Dire shortage of daycare centers may imp CHILDCAR
reaches three years old,” Liu told Xinhua News Agency.
China’s new two-child policy, introduced in 2016, has aggravated this dilemma for many parents. “The old one-child policy lowered China’s need for childcare facilities, and for a long time the shortage didn’t seem to have a big impact,” Yang Juhua, a professor at the population development studies center of Renmin University of China, told Xinhua.
“But with the implementation of a two-child policy and the change of family structure, China’s childcare crisis is increasingly prominent,” she said.
While grandparents remain the most popular, trusted and preferred form of childcare in China, different approaches to early childhood development between traditional elders and their more modern offspring often lead to clashes.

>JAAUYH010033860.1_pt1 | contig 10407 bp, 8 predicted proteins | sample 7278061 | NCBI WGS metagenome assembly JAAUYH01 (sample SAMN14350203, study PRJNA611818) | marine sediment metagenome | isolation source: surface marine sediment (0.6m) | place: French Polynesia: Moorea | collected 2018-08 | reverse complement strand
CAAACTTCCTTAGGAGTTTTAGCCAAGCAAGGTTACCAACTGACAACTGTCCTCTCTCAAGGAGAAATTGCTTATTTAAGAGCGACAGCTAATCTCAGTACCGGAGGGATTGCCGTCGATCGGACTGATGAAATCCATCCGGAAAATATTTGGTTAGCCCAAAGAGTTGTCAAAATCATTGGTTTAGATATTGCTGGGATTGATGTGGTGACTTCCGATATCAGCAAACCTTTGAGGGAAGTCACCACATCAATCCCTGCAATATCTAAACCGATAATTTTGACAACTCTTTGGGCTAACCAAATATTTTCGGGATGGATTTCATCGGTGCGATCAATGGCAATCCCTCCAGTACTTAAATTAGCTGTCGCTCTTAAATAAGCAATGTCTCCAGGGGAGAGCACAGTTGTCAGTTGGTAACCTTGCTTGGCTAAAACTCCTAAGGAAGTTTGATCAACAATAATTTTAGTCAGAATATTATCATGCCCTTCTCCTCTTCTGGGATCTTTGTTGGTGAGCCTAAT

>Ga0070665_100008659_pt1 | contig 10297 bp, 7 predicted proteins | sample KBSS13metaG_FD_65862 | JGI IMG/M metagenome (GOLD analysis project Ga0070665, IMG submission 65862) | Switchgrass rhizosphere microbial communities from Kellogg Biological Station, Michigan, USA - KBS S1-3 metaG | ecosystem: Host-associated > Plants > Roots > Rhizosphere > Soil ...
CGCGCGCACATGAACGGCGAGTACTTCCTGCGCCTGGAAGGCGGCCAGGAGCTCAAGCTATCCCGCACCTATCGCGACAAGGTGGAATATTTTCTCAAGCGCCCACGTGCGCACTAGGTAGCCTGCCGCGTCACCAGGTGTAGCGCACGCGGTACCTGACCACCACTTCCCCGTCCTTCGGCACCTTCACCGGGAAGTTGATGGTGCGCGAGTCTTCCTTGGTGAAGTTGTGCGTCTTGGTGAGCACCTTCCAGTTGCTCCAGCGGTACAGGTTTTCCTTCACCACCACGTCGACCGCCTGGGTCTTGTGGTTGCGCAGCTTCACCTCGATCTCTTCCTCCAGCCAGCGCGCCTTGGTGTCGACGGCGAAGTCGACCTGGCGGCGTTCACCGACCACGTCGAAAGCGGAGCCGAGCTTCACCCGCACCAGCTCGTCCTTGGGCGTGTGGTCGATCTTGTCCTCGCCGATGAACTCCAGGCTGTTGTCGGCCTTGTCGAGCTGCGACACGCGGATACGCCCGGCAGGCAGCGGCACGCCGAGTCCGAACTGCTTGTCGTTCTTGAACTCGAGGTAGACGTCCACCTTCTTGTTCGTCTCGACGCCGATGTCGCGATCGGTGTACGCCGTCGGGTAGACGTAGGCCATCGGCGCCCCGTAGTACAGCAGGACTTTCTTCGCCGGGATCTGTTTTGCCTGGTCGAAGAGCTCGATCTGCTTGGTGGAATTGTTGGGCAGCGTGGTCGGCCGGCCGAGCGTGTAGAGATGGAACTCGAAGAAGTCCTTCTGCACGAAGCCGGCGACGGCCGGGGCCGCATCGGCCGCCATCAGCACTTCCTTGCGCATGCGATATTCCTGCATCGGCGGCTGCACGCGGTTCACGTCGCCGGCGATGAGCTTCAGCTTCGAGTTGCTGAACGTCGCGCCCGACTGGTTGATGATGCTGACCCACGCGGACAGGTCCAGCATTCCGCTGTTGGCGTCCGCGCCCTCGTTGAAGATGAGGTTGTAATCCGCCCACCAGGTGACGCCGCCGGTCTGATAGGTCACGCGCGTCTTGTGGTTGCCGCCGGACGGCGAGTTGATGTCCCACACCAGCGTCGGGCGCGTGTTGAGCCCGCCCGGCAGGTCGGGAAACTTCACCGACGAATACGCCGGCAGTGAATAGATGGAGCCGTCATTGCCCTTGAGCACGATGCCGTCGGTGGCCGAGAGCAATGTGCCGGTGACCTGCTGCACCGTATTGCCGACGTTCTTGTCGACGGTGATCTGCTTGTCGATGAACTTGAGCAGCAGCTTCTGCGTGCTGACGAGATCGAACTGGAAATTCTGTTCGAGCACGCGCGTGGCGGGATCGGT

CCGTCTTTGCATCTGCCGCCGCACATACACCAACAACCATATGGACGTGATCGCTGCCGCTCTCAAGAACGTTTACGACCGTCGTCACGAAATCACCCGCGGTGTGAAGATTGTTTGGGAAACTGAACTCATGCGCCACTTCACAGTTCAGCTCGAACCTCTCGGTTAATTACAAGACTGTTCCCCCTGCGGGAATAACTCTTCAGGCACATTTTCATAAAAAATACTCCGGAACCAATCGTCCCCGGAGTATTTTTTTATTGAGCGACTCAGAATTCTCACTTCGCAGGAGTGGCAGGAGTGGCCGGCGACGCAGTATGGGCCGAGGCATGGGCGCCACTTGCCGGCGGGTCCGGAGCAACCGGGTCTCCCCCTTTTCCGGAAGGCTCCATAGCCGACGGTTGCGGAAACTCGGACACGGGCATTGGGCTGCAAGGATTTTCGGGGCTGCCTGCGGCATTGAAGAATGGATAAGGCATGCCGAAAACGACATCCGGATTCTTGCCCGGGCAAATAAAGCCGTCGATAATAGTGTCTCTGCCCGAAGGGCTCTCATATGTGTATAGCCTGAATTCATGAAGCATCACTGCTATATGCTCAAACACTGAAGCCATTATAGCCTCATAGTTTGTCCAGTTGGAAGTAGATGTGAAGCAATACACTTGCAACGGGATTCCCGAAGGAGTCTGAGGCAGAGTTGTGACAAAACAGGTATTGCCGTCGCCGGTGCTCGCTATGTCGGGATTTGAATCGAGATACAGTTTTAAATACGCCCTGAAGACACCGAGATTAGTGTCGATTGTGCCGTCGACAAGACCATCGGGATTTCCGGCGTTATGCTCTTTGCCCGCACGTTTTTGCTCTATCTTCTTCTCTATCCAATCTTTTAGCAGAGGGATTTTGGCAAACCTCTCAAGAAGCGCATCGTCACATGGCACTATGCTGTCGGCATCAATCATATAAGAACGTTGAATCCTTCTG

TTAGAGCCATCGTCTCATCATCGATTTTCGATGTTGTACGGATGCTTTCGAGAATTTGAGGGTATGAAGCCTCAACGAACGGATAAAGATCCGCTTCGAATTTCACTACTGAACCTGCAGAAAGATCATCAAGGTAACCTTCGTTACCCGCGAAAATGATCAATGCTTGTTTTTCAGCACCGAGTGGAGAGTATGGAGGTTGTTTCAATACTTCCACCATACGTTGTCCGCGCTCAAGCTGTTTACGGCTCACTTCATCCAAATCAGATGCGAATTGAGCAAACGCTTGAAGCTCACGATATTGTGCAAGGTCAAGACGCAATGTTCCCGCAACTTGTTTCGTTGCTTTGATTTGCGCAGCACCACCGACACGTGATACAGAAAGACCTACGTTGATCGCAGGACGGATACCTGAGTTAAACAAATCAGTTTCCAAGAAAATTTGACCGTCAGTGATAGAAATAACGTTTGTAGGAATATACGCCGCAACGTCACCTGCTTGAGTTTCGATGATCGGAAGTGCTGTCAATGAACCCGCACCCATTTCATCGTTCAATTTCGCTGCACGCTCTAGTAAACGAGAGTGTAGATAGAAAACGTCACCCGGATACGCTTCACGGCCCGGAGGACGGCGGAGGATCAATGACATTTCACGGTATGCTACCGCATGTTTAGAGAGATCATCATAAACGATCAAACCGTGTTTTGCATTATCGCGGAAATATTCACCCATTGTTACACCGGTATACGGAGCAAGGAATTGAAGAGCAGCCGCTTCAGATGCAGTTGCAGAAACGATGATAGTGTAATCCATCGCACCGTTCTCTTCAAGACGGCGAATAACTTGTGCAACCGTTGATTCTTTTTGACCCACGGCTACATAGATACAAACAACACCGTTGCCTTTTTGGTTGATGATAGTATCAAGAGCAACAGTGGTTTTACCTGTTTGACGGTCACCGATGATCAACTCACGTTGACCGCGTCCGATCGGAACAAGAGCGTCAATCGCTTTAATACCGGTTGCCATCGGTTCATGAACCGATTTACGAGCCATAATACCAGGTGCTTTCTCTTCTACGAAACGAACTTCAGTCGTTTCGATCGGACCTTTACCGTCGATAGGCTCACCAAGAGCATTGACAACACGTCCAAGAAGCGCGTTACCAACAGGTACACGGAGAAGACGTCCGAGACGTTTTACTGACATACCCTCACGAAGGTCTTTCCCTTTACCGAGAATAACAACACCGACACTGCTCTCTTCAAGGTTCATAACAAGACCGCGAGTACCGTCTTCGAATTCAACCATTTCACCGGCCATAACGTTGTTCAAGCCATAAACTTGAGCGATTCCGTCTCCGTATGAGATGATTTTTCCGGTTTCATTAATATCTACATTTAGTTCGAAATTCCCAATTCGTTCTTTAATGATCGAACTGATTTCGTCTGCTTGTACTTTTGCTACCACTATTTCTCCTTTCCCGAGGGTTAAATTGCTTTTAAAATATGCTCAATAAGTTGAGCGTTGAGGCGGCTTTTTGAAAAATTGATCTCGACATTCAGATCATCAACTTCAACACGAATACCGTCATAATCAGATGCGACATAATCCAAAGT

For instance, Chinese grandparents are known to dote on children, which has directly led to China’s soaring obesity rate not to mention the “Little Emperor” (a term referring to spoiled children who gain excessive amounts of attention from their parents and grandparents) phenomenon.
Thus, caught between a lack of professional educational facilities and letting their children become fat and entitled under the watch of grandparents, many Chinese parents are opting out of having a second child, despite government encouragement.
According to research by the All-China Women’s Federation in 2016, which polled parents in 21 cities in 10 provinces, 53.3 percent said they have “no intention” of having a second child, with “no one to care for their child” being the major reason.
This is also forcing some mothers to give up on their jobs and stay at home to
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